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-   -   What type of screw to use with drywall anchor? (http://www.diychatroom.com/f2/what-type-screw-use-drywall-anchor-112183/)

djgrant 07-27-2011 04:05 PM

What type of screw to use with drywall anchor?
 
What kind of screws should I use with those plastic drywall anchors? I have noticed that something I buy comes with anchors and screws, the screws usually have threads all the way up the entire shank; however, when I go to the hardware store, the wood screws all seem to have a portion near the top of the screw (near head) where there are no threads. So what kind of screws are those ones that come with things that you buy (like a curtain rod, for example). I also notice that the threads look slightly different, like a bit bigger than those on wood screws?

Thanks so much for any help you can give me!

gregzoll 07-27-2011 04:12 PM

They are a pointed course thread machine head screws.

Ron6519 07-27-2011 04:15 PM

Quote:

Originally Posted by djgrant (Post 694988)
What kind of screws should I use with those plastic drywall anchors? I have noticed that something I buy comes with anchors and screws, the screws usually have threads all the way up the entire shank; however, when I go to the hardware store, the wood screws all seem to have a portion near the top of the screw (near head) where there are no threads. So what kind of screws are those ones that come with things that you buy (like a curtain rod, for example). I also notice that the threads look slightly different, like a bit bigger than those on wood screws?

Thanks so much for any help you can give me!

They sell kits in stores that include the screws and anchors, along with the bit. Those screws have the threads all the way up the shank.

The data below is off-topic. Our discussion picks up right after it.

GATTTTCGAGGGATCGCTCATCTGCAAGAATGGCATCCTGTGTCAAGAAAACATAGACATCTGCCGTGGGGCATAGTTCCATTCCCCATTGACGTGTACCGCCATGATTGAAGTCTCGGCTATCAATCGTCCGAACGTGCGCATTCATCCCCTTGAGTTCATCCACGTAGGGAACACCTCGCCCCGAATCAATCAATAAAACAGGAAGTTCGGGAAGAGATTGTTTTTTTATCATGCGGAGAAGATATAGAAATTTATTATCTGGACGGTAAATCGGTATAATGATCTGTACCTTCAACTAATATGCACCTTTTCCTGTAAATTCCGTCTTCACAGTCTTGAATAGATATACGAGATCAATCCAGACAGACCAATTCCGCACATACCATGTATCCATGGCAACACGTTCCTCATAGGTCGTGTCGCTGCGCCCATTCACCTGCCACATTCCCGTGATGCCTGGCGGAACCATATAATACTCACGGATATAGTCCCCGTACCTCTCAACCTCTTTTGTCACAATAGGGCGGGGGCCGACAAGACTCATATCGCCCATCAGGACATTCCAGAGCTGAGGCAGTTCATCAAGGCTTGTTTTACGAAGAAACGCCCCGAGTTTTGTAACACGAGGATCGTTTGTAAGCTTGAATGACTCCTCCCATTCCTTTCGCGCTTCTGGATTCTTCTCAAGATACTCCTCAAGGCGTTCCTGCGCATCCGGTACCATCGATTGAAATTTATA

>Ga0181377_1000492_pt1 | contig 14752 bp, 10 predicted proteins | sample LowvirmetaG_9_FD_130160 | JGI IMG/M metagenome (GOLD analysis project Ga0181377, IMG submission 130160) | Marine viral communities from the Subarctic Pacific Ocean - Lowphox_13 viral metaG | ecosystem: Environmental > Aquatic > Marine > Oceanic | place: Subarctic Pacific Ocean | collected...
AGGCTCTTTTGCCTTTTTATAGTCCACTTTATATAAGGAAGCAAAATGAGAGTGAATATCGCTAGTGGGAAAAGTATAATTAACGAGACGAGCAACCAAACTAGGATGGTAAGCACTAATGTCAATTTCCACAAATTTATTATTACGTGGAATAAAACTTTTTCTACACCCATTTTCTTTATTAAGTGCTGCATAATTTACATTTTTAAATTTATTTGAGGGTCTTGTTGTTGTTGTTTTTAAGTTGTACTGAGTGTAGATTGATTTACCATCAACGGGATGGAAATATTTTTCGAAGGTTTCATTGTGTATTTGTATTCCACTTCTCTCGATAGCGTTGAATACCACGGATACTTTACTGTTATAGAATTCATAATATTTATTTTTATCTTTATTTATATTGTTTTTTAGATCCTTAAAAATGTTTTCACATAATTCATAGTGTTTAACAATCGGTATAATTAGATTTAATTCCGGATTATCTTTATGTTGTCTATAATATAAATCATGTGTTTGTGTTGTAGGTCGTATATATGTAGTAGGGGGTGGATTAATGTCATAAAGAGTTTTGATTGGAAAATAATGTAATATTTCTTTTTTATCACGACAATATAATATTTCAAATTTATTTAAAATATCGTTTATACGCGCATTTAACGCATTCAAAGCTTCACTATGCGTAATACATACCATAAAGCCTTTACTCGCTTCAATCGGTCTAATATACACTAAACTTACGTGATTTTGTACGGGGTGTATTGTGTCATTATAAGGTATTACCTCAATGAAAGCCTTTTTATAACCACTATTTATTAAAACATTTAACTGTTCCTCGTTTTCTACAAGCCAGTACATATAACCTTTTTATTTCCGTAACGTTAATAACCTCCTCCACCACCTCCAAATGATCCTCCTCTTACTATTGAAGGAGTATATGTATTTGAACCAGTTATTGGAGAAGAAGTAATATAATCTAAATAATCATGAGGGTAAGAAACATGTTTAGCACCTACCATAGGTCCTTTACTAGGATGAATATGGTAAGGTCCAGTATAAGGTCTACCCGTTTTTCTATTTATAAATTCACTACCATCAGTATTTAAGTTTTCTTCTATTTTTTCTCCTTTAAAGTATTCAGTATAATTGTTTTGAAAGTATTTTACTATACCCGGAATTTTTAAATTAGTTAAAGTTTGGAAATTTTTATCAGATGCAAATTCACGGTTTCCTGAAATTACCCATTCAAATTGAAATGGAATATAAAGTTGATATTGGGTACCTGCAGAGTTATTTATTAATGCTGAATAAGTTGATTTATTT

Sheetmetal screws will also have the threads all the way up.

Mr Chips 07-27-2011 06:18 PM

Quote:

Originally Posted by gregzoll (Post 694991)
They are a pointed course thread machine head screws.

The screw "type" really doesnt matter in a conical plastic anchor, as long as the diameter is correct, wood or sheetmetal screws will work just fine, and the head style makes no differance at all. Don't worry if your screw isn't fully threaded, as long you have enough thread to engage about 70% of the anchor you should see little or no differance in holding power

http://ecx.images-amazon.com/images/...500_AA300_.jpg

gregzoll 07-27-2011 07:19 PM

Actually you want course threaded pan head screws, not fine thread. Also, drywall screws are not the proper type to use with these anchors.

Mr Chips 07-27-2011 08:51 PM

Quote:

Originally Posted by gregzoll (Post 695116)
Actually you want course threaded pan head screws, not fine thread. Also, drywall screws are not the proper type to use with these anchors.

Actually, if the anchors are being used in drywall it makes absolutely no differance if you use fine, course, or drywall screws if you load is light enough. The drywall will fail long before the screw will seperate from the anchor. In concrete you can use sheet metal OR wood screws as well with no change to the failure rates.

Your holding power here comes from expansive forces of the plastic angainst the base material ( drywall in this example). If your load is a static shear load you could darn near skip the screw altogether and use a nail driven into the anchor

And the head makes absolutely no differance. Pan head, flat head, oval head, truss head, bugle head, etc.. It has NOTHING to do with the anchor. Use whatever head makes sense for the fixing you are anchoring

jklingel 07-27-2011 09:15 PM

Quote:

Originally Posted by djgrant (Post 694988)
What kind of screws should I use with those plastic drywall anchors?

Just make sure nothing like a fuel line is being anchored with the plastic ones, as in boiler/utility rooms. They melt in a fire; use the metal ones.

Mr Chips 07-27-2011 09:48 PM

Quote:

Originally Posted by jklingel (Post 695192)
Just make sure nothing like a fuel line is being anchored with the plastic ones, as in boiler/utility rooms. They melt in a fire; use the metal ones.

the "metal ones" are usually made of lead or Zamac, which has a melting point of around 400 degrees F or less


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